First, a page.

This brought technical No. 1 for Howard on Sunday. (Jeff Gross / Getty Images)

If Sunday’s game against the San Antonio Spurs was Dwight Howard’s last with the Los Angeles Lakers, this was an ugly way to go out.

With a little less than 10 minutes left in the third quarter, Howard, who’d already been whistled for one technical for throwing an elbow, lost his cool and drew his second. He was ejected from the Lakers’ 21-point loss to the San Antonio Spurs and, as he headed to the locker room, he slapped his teammates’ hands and threw a few choice words over his right should as he passed General Manager Mitch Kupchak.

Howard, who can become an unrestricted free agent when the season ends, was as done as the Lakers, who fell 103-82 to the Spurs and were swept in their first-round playoff series. He had only seven points and eight rebounds, hardly the stuff expected of a leader.

Kobe Bryant was left to whisper to Pau Gasol on the Lakers’ bench. (Jeff Gross / Getty Images)

“It’s like a nightmare,” said. “It’s like a bad dream and we couldn’t wake up out of it. That’s what it felt like. It seemed like nothing could go right, right from the start, injuries and all that stuff. We get an opportunity to get some rest for guys who are injured. A chance to rehab and think about what we can all do to better ourselves.”

Asked if that meant he hopes to return to the Lakers, Howard replied: “You’re reading too much into it.”

What will Howard do? Other teams can’t afford him. But can the Lakers, after the way he came up small after Kobe Bryant tore his Achilles? Howard is in no rush to decide.

“I’m going to step away from everything for a couple of weeks,” Howard said. “I’m going to clear my head before I do or talk about anything as far as next season. I think I deserve that and that’s what I’m going to do.”

Johnson added on Twitter that “I’m sooooooooooo happy the season is over. With the talent on this team this could go down as one of the worst seasons in Lakers’ history!”

In a series of tweets, Howard apologized, joked and hinted about a return, writing: “Im still upset about tonights game and the way this season ended. Im mad I lost my cool. Im sorry for letting my team and our fans down when when they needed me the most. If there’s one thing I’ve learned this year its that I need to be more responsible for my actions and learn to to “breathe”! (Maybe I will take up yoga and come back calmer or @charliesheen can help me with my anger management) But despite our tough season, it is an honor being a member of a team with this amazing history & the best fans in the league! I hope I get the chance to make it up to you. Thank u la.”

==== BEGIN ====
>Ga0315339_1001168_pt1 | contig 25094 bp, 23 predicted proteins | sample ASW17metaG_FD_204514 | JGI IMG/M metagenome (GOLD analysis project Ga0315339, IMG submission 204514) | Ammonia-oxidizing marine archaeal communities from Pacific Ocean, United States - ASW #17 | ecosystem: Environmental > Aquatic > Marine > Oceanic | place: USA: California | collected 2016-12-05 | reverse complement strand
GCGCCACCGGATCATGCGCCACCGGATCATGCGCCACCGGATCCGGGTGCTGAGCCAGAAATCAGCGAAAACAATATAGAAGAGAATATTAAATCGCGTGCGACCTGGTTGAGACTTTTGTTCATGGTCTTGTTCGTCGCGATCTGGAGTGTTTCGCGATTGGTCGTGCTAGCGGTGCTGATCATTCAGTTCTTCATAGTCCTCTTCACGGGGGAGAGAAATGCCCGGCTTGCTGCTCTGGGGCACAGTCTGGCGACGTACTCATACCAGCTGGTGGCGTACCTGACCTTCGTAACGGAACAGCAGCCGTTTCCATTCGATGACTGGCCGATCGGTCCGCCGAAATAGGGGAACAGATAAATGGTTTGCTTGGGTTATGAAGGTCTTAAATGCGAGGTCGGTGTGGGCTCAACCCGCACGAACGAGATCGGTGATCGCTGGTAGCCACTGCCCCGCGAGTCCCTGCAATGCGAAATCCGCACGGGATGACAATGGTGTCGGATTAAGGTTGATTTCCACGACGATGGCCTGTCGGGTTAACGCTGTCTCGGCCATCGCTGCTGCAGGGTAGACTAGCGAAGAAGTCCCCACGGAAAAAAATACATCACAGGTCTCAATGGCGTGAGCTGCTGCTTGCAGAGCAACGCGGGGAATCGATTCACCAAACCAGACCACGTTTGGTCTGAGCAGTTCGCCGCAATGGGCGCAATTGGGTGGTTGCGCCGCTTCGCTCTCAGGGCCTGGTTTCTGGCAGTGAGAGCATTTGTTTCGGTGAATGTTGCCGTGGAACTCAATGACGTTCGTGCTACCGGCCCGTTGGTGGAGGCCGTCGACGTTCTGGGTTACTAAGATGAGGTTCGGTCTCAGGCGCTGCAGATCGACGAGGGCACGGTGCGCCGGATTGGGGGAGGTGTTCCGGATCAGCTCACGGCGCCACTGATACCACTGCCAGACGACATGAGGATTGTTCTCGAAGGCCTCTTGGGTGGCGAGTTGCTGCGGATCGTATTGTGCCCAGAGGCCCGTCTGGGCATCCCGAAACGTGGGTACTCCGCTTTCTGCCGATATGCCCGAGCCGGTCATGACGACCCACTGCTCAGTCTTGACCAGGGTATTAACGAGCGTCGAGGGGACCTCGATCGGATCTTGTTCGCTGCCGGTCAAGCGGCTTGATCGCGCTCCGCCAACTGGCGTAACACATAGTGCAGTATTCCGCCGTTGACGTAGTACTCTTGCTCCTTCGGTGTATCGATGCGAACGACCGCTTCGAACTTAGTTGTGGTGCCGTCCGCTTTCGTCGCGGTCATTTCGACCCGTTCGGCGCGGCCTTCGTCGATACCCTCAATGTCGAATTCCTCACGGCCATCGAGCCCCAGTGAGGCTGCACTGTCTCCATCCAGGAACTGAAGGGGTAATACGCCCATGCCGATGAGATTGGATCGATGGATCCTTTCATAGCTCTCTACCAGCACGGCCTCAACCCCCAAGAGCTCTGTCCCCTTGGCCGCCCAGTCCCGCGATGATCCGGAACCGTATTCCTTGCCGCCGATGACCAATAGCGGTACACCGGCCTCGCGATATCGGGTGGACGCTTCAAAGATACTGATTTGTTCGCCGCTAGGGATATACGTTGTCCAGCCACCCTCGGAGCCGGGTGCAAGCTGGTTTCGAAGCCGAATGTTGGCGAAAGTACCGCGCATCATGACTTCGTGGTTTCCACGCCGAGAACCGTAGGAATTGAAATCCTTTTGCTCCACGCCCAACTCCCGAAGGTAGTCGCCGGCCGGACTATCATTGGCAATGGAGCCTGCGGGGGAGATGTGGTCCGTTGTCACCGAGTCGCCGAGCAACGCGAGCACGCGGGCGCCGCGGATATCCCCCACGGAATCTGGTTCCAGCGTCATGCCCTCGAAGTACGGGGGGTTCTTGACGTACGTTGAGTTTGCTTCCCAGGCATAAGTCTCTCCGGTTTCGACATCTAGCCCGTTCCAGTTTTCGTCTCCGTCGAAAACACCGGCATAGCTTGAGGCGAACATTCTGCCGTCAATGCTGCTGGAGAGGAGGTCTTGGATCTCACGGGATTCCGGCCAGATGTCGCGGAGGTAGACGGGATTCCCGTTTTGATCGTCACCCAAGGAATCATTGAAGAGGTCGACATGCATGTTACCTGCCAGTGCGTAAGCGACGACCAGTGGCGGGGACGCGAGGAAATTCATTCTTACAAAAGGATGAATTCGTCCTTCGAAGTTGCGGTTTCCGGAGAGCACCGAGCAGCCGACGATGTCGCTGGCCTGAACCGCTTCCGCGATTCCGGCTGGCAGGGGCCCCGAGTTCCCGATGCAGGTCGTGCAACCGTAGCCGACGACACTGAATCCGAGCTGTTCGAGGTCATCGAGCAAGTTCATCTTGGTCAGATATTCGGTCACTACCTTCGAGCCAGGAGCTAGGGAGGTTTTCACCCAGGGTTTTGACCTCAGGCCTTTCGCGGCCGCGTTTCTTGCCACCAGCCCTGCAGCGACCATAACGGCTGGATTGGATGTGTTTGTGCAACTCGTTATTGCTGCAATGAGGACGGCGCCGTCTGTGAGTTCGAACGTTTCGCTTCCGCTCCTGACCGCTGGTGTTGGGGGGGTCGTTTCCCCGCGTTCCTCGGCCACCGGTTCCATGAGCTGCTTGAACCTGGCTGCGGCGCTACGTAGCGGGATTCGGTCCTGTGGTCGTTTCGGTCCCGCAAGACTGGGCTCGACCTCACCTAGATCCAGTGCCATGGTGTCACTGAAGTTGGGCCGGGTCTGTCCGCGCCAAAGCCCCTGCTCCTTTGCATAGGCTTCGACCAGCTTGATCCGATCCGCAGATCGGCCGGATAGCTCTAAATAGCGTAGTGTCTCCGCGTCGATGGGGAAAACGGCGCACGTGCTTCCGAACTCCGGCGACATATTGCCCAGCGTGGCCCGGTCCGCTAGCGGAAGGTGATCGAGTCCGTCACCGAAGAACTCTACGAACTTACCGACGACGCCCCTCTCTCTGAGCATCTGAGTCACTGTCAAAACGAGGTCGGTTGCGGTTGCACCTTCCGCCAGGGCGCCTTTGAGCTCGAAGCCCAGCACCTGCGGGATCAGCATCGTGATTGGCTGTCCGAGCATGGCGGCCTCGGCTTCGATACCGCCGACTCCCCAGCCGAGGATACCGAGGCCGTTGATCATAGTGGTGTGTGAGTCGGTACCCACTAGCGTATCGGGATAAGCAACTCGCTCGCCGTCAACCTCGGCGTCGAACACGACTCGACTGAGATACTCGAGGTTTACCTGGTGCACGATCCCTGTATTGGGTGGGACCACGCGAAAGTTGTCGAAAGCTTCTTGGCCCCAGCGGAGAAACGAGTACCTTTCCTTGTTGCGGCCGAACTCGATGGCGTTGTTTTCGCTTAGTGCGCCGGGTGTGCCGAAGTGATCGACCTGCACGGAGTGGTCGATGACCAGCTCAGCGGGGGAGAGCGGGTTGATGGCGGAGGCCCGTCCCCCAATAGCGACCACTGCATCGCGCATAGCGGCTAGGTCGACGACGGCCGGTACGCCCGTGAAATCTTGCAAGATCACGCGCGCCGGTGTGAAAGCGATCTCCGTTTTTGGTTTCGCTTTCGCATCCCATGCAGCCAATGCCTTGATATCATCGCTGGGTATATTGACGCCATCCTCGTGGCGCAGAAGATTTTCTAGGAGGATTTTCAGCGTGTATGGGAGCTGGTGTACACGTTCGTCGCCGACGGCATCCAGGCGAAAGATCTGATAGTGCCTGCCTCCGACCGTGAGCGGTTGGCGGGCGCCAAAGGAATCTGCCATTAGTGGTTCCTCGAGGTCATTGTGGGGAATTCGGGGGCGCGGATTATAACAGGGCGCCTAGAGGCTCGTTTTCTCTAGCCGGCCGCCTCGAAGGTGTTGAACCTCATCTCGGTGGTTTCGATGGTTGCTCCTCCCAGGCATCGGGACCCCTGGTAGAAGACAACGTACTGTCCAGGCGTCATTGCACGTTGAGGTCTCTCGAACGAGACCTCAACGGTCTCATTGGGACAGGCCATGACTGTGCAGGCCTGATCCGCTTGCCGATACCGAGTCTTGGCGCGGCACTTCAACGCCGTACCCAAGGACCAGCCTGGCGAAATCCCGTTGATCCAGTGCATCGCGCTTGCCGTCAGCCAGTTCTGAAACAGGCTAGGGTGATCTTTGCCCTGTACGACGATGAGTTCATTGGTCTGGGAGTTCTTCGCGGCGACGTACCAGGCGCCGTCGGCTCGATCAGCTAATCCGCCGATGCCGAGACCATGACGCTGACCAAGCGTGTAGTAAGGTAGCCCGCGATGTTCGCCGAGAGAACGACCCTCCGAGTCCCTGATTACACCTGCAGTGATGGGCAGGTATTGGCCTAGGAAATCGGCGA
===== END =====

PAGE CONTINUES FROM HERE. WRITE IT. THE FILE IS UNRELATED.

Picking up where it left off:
ESPN’s J.A. Adande pointed ouy that L.A. may well be the best spot for him. Whether that’s best for the Lakers, who have a number of issues to address, is another matter. From Adande:

The standard reaction to such a letdown would be drastic changes. You know how they do it in Lakerland. Falling short of the NBA Finals means time to start shopping for a future Hall of Famer or two. Reload and relaunch.

But have you stopped to think of what drastic change would entail this time?

It would mean using the amnesty provision to dump Kobe Bryant, the face of the franchise.

It would mean turning their back on Dwight Howard, the man they targeted to be the next face of the franchise.

It would require chopping into the salary-cap space they hope to create in 2014.

It would force them to admit they can’t get a coaching hire right unless they make the one decision a 12-year-old would make if he somehow got a general manager’s job: get Phil Jackson.

Mike D’Antoni was not, despite what the Lakers kept insisting, the right fit for this team. If he were, he would have figured out a better way to utilize Pau Gasol early on, rather than relegate him to the bench at the start and finish of games. He would have found a way to hide some of the Lakers’ deficiencies. He would have realized that Dwight Howard is not suited to run high screen-and-rolls.

Failure to win a single playoff game has never been acceptable for the Lakers.

But where to start to fix all that ails them?

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